I had the pleasure to teach natural light portrait photography to an amazing group of students on an early Saturday morning here at Aperture Academy. While I am not the least bit of a morning person, I felt enthusiastic as soon as the class began—this group had an immediate energy that was contagious! Our in-class session started our day off with the basics: exposure triangle, lens choice, and composition. We discussed how aperture plays an important role in portraits, especially when switching between photographing groups versus photographing a single subject—getting that perfect depth of field to assure everyone stays sharp in the photograph is essential. Lens choice was another factor (the most underrated one in my opinion)! I explained how a telephoto lens can really enhance blur in the background, creating a stunning portrait even in the most unideal locations. And we ended with various examples of composition: using rule of thirds to create eye movement through a photo, framing with nature to draw attention to the subject, and eliminating head room and unwanted distractions in the background.
It wasn’t until we headed outside that we were able to practice the skills mentioned in our discussion. Our model, Emily, was new to the Aperture Academy family; it was her first time modeling, and she could not have picked a better day to start. We first analyzed light, immediately seeing how direct sunlight is troublesome to work with. Harsh shadows became apparent when the sun was directly hitting her face. In the end, we solved the issue with backlighting which created soft light and even skin tones.
Using a telephoto lens is always my favorite part of the class. Several students explained how they assumed prime lenses were the most successful way of obtaining an excellent portrait. While the 50mm and 85mm are amazing portrait lenses, a telephoto lens is extremely versatile in portraits as well. Using a telephoto lens, we were able to bring forward a colorful bush and use it as a blurry backdrop. While a prime lens can create bokeh that cannot be replicated, the telephoto lens can magnify the blur and create an equally amazing affect.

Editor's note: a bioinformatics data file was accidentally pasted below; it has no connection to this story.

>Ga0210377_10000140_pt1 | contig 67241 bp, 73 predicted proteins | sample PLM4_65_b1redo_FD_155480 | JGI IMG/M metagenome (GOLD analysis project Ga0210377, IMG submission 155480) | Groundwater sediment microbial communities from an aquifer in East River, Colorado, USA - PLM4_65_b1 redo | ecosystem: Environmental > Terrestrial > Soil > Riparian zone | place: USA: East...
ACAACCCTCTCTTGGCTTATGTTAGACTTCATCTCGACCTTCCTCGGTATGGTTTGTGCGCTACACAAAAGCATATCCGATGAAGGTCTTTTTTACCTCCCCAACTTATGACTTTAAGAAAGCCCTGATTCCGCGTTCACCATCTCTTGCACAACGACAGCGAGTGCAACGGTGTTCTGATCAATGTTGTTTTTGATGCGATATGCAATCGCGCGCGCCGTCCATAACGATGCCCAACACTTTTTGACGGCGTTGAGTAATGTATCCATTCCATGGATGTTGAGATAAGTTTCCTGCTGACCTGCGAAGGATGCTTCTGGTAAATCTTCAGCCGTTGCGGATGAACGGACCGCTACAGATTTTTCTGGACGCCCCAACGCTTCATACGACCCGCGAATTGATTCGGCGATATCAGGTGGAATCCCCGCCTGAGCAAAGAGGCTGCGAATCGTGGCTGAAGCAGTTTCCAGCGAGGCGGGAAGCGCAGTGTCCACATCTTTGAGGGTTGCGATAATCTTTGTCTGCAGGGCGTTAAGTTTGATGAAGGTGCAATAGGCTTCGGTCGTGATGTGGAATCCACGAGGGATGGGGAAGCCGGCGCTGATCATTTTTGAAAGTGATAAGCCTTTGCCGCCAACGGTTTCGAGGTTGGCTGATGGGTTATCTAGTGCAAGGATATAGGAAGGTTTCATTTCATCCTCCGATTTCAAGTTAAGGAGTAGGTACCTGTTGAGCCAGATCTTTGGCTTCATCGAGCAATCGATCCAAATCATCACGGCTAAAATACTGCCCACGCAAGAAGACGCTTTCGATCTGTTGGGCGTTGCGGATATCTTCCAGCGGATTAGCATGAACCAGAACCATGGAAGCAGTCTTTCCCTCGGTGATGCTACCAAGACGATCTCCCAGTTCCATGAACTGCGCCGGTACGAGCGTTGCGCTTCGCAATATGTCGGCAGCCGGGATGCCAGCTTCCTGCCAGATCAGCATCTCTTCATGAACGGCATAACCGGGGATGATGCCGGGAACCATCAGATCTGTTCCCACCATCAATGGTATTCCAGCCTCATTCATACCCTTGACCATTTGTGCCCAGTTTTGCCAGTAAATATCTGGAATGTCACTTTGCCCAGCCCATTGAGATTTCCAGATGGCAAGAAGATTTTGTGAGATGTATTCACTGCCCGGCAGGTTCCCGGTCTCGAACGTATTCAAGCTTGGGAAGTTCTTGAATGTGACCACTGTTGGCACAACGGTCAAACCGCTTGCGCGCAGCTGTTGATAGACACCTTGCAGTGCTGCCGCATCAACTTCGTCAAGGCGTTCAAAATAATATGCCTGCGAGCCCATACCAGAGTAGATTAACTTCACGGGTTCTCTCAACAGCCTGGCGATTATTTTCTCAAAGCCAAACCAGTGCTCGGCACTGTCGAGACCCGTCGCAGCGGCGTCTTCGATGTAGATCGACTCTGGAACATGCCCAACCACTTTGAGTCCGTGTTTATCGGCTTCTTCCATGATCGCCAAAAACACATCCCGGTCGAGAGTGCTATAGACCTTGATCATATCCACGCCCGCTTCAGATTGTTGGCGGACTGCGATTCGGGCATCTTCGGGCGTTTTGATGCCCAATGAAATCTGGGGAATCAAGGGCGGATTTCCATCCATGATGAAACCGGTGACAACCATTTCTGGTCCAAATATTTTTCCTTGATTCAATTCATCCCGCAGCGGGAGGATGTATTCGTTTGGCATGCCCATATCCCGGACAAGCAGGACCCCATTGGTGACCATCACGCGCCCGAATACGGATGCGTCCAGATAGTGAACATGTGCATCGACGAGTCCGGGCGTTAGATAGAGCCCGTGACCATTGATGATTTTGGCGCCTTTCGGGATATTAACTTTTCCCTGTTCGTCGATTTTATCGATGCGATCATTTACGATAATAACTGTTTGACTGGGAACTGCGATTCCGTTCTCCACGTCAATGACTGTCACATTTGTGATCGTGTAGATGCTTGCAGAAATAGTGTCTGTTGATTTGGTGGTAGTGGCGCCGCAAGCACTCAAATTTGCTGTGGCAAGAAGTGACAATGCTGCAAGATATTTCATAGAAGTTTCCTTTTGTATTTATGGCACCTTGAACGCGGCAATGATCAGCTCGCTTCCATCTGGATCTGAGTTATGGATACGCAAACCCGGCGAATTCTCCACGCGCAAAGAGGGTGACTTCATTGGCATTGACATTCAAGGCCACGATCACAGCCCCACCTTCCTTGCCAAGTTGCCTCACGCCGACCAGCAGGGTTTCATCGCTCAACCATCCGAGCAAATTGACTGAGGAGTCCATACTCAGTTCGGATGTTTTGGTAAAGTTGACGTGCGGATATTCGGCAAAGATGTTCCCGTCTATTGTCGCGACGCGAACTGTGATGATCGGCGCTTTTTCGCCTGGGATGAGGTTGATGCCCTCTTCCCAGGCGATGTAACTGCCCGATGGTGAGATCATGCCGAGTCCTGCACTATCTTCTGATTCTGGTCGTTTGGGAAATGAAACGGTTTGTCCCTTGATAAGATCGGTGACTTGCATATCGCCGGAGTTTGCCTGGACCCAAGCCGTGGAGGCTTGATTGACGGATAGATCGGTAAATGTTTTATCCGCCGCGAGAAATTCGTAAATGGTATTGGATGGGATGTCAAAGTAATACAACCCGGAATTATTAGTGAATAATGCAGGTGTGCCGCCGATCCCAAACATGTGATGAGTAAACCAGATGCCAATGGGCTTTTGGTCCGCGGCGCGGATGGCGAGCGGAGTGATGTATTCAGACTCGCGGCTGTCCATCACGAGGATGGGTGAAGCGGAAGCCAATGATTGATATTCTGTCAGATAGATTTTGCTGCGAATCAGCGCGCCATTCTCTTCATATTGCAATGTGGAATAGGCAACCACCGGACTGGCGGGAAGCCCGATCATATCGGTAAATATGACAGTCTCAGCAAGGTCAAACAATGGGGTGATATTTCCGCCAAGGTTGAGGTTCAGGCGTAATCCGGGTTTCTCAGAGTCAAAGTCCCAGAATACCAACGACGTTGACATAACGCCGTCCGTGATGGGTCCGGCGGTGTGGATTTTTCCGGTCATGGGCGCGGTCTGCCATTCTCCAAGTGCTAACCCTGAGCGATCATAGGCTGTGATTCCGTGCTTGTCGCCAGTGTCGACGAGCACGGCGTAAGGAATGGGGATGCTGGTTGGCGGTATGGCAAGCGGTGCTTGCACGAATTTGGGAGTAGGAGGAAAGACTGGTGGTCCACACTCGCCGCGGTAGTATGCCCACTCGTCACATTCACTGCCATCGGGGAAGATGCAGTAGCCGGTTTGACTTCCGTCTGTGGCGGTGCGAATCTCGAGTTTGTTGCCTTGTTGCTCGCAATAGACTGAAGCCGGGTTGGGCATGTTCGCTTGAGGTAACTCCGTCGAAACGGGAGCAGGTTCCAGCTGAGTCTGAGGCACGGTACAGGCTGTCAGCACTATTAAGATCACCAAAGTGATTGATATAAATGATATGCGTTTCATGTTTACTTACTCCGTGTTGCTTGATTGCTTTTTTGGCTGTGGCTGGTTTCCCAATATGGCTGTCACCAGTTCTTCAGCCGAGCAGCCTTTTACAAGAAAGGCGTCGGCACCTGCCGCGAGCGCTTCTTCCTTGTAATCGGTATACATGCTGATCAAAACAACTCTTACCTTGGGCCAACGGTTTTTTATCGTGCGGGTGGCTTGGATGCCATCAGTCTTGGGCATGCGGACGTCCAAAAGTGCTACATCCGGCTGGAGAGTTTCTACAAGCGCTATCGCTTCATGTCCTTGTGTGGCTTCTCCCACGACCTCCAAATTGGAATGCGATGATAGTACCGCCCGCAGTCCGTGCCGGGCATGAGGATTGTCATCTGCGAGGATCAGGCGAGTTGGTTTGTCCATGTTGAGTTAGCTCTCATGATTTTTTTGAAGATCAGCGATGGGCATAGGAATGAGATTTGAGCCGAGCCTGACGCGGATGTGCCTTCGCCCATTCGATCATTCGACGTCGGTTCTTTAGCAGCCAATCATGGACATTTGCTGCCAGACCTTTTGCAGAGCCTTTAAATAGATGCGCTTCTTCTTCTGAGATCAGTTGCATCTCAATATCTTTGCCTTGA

We worked with posing Emily next: having her lay down, shifting her weight, and just getting in a more relaxed position. Movement is important in all photos, and when it comes to portraits, it is no different. So when posing our subjects, portrait photographers need to think about both the comfort of the model, and the overall fluidity of the image. Turning the model even in the slightest bit can give us some curves—allowing the viewers eye to flow through the image more smoothly.
We ended the class with some actual movement: having Emily walk while we snapped away in continuous shooting mode. Having her walk was beneficial in two ways. First, it showed that a little bit of movement can create a very natural pose. And second, it allowed the students to practice different focusing modes. We changed our focus mode from AF-S or One Shot (Nikon vs. Canon respectively) to AF-C and AI Servo. This allowed our camera to continuously focus on the focal point. As long as we kept the point on Emily’s face, she remained in focus throughout her entire walk. After just five minutes, the students were able to walk away (no pun intended) with some crisp photos!
After our group shot, I sent the students on their way, thrilled about how the class went. There was such genuine interest and understanding, that I have no doubt their photography will continue to progress!
Until next time,
Mary and the rest of the Aperture Academy Team!
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